To execute his plans was very easy, for Henry had assistants who faithfully obeyed all his commands. The men to whom the work of Reformation was entrusted, were Cranmer, who had become Archbishop of Canterbury; and Thomas Cromwell, the Secretary of State. The latter man is worthy of notice: like Wolsey,
In the year 1535, in which Henry was declared the "Head of the Church," and Sir Thomas More was beheaded, Cromwell was ordered to begin the work of reform, by visiting the monasteries of England. Accordingly, in 1536, Cromwell appointed several men, as his commissioners, to travel through England, and enter these religious houses, so that they might bring a report of their condition. These men, and Cromwell himself, reported that the monks therein lived most irreligious and disgraceful lives; that they committed all kinds of wickednesses, which were even as great as those of the men of Sodom.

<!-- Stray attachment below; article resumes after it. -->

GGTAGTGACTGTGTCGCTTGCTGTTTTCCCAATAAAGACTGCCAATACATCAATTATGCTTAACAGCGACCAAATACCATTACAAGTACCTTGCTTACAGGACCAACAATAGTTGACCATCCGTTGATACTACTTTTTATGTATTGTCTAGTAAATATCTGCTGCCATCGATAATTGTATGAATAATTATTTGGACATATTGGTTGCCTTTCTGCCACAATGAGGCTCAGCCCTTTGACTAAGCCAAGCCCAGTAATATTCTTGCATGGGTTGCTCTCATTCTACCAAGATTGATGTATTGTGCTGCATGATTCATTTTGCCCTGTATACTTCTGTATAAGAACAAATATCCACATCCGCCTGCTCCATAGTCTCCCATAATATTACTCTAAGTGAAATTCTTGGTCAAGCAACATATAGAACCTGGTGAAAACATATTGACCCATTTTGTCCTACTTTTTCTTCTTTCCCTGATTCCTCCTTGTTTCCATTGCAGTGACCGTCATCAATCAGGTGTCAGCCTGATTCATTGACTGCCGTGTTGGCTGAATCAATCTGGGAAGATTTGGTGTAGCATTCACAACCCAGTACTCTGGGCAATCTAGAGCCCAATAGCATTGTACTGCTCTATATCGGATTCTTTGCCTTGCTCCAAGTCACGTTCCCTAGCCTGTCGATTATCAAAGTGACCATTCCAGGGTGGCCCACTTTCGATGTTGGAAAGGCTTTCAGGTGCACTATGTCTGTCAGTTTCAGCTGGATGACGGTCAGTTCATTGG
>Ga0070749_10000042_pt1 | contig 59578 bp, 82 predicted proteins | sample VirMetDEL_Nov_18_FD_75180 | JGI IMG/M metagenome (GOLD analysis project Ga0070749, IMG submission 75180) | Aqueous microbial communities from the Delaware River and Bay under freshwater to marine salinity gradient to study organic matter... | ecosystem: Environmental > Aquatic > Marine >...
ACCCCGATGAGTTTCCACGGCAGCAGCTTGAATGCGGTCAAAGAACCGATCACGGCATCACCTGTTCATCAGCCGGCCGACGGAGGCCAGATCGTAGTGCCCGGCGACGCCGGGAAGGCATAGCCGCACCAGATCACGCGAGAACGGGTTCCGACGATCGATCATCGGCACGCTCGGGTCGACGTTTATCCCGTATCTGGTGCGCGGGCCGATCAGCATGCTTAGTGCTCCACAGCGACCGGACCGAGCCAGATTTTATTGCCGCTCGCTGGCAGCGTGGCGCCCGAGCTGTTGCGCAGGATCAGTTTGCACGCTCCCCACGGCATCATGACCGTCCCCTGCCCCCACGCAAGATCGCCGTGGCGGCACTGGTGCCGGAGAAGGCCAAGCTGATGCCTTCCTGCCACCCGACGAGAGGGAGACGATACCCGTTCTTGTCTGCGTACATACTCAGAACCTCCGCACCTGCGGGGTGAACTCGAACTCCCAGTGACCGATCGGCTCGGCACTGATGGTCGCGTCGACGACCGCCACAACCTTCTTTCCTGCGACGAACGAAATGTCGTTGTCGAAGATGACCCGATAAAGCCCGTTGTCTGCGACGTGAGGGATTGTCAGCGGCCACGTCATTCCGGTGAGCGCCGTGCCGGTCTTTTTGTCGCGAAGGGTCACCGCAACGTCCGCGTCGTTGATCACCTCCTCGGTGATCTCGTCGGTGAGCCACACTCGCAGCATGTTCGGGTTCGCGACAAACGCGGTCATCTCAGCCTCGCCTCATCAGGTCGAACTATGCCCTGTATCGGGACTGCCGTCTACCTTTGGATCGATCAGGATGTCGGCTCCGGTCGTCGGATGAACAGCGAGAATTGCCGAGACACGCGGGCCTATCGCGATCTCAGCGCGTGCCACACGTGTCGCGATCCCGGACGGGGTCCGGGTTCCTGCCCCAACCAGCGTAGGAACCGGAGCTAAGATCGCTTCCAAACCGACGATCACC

When their account of the crimes and deceptions of the monks was read, a general horror was expressed by the people, and it was determined that the so-called "religious houses" should be suppressed. The lesser monasteries of England were then entirely abolished; their yearly revenue, which amounted to £32,000, and their gold and silver plate, and other riches, were handed over to the king as the head of the Church. Thus the king